It likely sounds insane for a project to give away as much as 95% of its equity, which could be tens of millions of dollars, but if you look deeper you’ll see it can actually make perfect sense in the cryptocurrency environment.

If an airdrop isn’t used, the other most popular method for distributing coins in through an initial coin offering. Lots of projects have used the ICO as a way to distribute their coins.

What many of you may not know is that most ICOs aren’t really all that successful.

I’m sure you’ve heard of the blockbuster ICOs that have raised hundreds of millions of dollars, but what you haven’t heard of are the other projects that fail to reach even tens of millions. Successful ICOs are actually the exception rather than the rule.

That led blockchain developers to come up with an innovative, and some thought crazy, new idea. Why not just give away coins?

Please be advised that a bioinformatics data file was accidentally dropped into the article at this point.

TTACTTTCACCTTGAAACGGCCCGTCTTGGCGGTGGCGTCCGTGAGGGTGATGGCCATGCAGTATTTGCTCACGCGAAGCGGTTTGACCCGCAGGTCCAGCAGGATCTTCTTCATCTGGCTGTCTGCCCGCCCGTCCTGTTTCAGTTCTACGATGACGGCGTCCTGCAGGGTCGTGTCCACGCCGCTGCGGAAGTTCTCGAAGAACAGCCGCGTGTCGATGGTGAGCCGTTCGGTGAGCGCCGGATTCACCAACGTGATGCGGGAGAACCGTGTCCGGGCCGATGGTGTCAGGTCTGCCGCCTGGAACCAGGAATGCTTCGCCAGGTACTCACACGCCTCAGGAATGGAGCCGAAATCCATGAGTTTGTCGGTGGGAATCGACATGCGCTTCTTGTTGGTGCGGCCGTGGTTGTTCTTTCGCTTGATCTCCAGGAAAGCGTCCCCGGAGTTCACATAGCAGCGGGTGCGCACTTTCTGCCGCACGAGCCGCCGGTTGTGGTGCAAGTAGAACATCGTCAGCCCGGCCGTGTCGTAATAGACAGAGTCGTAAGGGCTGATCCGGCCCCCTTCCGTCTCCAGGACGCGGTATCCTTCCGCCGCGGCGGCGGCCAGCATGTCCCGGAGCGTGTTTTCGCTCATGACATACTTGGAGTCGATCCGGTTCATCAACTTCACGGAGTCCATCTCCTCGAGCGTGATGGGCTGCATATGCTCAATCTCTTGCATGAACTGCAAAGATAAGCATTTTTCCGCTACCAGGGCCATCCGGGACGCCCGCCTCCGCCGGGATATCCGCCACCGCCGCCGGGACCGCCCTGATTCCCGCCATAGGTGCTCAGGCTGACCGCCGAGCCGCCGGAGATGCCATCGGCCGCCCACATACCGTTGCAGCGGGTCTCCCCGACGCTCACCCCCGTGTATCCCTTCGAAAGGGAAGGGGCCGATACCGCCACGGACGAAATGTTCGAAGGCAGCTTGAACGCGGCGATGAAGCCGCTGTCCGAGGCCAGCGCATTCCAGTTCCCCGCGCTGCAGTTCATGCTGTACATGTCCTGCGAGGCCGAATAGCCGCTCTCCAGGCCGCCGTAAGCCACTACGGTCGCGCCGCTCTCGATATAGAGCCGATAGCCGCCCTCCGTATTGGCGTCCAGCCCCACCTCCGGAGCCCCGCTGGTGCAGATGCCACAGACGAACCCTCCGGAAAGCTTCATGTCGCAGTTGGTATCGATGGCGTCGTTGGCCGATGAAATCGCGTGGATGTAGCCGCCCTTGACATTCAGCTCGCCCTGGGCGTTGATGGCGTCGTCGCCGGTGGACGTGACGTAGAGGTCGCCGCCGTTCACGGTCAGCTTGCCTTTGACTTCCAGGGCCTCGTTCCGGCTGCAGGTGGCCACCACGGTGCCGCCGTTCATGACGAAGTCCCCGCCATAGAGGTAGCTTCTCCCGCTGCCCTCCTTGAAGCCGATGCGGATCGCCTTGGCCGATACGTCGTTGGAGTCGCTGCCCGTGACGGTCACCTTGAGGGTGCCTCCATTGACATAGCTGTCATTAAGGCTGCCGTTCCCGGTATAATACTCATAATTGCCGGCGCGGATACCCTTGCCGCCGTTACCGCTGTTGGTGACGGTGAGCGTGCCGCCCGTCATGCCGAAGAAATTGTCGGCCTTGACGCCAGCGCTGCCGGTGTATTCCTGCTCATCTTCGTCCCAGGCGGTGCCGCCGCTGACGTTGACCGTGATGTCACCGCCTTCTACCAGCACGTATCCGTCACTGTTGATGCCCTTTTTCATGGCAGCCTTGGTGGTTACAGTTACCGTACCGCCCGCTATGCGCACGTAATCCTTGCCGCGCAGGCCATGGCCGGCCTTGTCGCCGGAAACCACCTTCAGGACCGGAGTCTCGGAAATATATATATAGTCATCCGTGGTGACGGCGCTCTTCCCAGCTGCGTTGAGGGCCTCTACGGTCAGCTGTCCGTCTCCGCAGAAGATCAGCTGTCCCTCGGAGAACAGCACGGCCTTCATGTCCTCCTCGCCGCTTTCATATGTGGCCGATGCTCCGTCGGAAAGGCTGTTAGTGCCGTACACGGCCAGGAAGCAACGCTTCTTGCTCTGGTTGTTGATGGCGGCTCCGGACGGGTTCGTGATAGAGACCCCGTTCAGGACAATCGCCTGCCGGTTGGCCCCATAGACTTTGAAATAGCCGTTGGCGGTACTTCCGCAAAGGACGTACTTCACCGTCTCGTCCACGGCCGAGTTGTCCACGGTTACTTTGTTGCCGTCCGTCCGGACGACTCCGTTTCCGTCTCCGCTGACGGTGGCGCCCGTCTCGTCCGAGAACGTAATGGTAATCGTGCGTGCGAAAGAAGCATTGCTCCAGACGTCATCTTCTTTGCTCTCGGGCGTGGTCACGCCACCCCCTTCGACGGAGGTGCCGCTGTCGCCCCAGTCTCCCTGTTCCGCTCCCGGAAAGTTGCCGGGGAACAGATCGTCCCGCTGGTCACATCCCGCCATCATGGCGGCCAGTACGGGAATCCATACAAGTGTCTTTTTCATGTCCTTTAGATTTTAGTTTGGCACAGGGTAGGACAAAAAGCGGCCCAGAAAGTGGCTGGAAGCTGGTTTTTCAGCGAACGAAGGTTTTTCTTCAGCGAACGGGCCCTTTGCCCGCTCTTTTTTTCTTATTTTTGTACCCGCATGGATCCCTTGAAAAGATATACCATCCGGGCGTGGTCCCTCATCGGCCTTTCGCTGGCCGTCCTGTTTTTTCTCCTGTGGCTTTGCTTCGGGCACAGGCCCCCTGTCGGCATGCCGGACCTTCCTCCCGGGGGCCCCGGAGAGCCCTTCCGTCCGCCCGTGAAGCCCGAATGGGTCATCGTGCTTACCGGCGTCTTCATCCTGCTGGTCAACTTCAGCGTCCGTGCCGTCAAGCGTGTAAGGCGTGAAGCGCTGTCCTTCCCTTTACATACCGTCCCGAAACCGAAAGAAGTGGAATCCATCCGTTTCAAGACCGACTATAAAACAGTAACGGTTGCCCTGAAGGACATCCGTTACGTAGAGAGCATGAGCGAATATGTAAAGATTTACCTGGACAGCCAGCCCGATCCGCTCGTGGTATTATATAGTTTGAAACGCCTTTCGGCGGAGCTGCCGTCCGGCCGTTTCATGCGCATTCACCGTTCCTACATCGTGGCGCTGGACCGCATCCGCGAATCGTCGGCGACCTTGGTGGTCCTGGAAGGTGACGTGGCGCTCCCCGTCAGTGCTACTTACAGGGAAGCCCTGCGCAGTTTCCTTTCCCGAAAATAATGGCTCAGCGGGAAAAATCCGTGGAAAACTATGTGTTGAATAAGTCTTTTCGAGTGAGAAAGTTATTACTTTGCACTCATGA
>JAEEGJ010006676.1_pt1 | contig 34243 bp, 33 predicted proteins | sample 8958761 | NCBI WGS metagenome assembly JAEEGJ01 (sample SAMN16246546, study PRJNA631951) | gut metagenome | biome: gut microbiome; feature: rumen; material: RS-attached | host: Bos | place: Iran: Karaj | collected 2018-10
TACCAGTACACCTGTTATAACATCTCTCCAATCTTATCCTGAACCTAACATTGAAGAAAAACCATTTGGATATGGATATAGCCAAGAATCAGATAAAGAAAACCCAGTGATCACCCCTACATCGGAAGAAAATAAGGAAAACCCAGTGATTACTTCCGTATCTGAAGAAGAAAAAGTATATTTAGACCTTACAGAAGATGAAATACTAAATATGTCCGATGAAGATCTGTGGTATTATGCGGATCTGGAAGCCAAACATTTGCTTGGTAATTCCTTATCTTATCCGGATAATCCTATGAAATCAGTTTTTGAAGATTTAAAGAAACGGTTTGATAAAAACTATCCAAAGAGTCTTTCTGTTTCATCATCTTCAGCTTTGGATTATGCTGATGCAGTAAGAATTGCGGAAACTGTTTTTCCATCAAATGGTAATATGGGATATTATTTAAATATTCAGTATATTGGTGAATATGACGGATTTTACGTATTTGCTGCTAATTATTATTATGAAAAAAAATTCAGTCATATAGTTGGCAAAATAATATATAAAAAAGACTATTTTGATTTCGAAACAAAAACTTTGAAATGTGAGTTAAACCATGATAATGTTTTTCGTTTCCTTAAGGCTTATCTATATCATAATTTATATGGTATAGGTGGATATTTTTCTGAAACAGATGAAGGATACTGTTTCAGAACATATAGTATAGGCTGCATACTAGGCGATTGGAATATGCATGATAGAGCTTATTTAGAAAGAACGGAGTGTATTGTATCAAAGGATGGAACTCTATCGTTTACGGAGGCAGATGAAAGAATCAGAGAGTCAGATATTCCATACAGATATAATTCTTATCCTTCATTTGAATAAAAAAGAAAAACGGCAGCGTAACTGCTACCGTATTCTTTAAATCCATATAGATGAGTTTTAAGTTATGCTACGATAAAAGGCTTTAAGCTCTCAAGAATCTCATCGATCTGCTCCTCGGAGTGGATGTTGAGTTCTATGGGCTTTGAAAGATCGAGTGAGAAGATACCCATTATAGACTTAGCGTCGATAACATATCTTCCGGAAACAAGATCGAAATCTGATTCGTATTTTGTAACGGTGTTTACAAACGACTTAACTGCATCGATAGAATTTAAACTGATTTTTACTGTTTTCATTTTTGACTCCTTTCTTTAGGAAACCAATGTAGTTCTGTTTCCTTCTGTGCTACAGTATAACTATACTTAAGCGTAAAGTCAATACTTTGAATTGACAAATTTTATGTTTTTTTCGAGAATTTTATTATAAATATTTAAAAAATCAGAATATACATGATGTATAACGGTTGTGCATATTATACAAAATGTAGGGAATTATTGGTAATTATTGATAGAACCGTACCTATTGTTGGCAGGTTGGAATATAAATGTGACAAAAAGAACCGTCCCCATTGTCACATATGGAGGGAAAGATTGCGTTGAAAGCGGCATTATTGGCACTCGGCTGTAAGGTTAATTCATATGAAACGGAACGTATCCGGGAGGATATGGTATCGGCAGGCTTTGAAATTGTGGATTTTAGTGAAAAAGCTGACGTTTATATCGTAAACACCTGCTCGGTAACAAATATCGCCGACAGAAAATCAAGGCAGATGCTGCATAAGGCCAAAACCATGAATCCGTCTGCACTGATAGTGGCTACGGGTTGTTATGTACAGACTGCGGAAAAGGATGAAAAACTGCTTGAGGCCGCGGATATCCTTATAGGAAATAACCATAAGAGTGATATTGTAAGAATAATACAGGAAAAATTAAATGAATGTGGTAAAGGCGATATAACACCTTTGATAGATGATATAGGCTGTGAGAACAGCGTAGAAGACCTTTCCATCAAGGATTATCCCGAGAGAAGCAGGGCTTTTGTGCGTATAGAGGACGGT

The benefit to simply giving away coins is that the projects are able to spread the word much faster, and much further. After all, an ICO rarely sees more than a few hundred, and at most a few thousand, buyers.

By using an airdrop projects can get coins to tens of thousands of people, some of whom will then investigate more deeply, become incredibly excited about the project, and then help to spread the word further still. In the best cases an airdrop can go somewhat viral, and this is the reason that some projects prefer airdrops – that viral nature.